from The American Heritage® Dictionary of the English Language, 4th Edition
- n. See Table at Bible.
- n. Greek Mythology A Phrygian peasant who together with his wife Baucis received with great hospitality Zeus and Hermes disguised as men. The gods rewarded the couple by turning their humble cottage into a temple and by turning them in their old age into intertwining linden and oak trees.
from Wiktionary, Creative Commons Attribution/Share-Alike License
- proper n. A taxonomic genus within the family Meliphagidae — the friarbirds.
- proper n. The eighteenth book of the New Testament of the Bible, the epistle of St Paul to a fellow Christian called Philemon.
- proper n. A male given name, always rather rare.
from WordNet 3.0 Copyright 2006 by Princeton University. All rights reserved.
- n. a New Testament book containing an epistle from Saint Paul to Philemon asking Philemon to forgive the slave for escaping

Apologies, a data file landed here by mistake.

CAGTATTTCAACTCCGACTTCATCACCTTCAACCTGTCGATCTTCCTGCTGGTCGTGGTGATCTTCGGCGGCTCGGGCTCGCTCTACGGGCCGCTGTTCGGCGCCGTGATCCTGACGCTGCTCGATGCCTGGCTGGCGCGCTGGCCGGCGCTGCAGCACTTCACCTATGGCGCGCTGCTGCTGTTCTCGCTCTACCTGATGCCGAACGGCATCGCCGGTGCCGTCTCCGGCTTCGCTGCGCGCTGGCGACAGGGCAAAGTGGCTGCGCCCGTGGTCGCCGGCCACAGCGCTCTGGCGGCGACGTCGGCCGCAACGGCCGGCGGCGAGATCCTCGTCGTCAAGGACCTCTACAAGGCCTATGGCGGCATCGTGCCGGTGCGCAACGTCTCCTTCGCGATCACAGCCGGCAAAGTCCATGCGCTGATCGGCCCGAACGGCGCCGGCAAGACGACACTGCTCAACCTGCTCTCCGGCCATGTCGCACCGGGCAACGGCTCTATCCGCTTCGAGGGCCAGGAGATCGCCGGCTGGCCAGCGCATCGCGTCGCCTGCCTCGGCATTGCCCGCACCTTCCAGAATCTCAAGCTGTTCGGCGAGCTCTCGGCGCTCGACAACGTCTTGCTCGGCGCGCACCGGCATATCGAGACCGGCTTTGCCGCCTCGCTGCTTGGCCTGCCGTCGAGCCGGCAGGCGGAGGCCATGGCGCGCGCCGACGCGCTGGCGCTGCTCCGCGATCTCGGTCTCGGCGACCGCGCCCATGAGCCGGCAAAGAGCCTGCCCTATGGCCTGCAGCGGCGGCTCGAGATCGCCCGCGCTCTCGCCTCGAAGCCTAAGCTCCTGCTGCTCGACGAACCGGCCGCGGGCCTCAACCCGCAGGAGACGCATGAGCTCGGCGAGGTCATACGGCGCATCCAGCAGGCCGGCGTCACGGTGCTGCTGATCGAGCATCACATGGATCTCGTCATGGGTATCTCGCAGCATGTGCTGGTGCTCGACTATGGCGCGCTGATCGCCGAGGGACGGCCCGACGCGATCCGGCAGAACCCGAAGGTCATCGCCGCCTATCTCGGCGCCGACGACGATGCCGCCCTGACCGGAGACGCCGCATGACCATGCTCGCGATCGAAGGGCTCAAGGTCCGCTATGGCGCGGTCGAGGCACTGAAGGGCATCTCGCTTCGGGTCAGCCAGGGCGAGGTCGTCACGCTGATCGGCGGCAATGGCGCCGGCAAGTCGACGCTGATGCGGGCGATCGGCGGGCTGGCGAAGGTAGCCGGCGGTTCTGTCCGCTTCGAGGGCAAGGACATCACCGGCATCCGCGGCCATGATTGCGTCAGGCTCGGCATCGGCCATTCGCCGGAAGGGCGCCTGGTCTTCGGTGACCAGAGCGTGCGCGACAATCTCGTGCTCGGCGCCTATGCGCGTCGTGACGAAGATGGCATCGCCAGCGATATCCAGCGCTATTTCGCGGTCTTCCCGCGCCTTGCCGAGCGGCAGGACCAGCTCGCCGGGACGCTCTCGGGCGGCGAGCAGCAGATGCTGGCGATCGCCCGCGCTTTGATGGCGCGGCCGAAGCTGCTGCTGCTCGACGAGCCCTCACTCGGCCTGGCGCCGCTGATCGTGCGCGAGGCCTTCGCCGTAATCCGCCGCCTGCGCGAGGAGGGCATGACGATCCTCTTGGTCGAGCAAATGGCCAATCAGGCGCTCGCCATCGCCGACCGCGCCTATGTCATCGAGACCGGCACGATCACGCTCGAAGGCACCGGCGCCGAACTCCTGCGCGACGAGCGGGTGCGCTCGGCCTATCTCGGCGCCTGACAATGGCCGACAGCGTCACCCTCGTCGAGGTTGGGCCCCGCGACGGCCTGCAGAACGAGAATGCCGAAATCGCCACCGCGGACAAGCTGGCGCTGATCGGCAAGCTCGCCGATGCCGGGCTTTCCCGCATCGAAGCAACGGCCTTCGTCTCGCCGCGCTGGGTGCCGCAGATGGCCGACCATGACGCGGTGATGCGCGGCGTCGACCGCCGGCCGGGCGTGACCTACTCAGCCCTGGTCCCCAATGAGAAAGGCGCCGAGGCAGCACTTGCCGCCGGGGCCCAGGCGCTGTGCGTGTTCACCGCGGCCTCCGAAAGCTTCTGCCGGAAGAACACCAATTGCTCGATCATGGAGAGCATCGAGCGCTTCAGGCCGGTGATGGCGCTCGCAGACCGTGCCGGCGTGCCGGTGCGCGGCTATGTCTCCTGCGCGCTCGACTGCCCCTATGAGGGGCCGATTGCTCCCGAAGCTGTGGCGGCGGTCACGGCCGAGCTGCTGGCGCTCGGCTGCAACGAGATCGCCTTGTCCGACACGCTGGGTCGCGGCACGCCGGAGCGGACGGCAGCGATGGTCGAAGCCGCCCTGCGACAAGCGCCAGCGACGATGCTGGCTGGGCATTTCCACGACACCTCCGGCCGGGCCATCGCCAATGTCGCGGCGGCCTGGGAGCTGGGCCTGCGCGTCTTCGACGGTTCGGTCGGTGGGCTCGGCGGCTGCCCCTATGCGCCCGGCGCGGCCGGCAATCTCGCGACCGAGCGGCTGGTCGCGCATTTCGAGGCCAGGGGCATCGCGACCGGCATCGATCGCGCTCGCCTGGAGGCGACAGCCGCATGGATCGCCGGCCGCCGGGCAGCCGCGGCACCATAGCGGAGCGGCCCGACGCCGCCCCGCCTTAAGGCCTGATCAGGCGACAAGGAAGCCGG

- n. (New Testament) a Christian (probably living in Colossae) whose slave escaped and went to see Saint Paul
- n. (Greek mythology) a simple countryman who offered hospitality to Zeus and Hermes when they came to earth without revealing their identities in order to test people's piety
He took the pen and wrote an "F" above the "Ph" in the word "Philemon" in his book, to help him remember the pronunciation.
My kindergarten son, too, was ready to forgive as he prepared the following week for the Awana meeting, determined to get the word "Philemon" down.
Onesimus in the Epistle to Philemon, by the English word _slave_.
The story of Baucis and Philemon is in Ovid's Metamorphoses, viii.,
Then she talked of my father, by whom I mean him whom you call Philemon; and she made me promise I would care for him to the last with tenderness, saying that I would be able to do this without seeming impropriety, since she had willed me all her fortune under this proviso.
And yet I call Philemon 'our dearly beloved and fellow-laborer, 'I tell him that I send to him again Onesimus, who had been unprofitable to him in time past; but now, being a Christian, he would be profitable.
Interpreters continue to debate whether or not Paul is calling Philemon to grant Onesimus his freedom.
The less principal are, Archippus, and the church in Philemon's house.
This epistle to Philemon is placed the last of those with the name of
St. Paul's epistle to Philemon is put after his other epistles.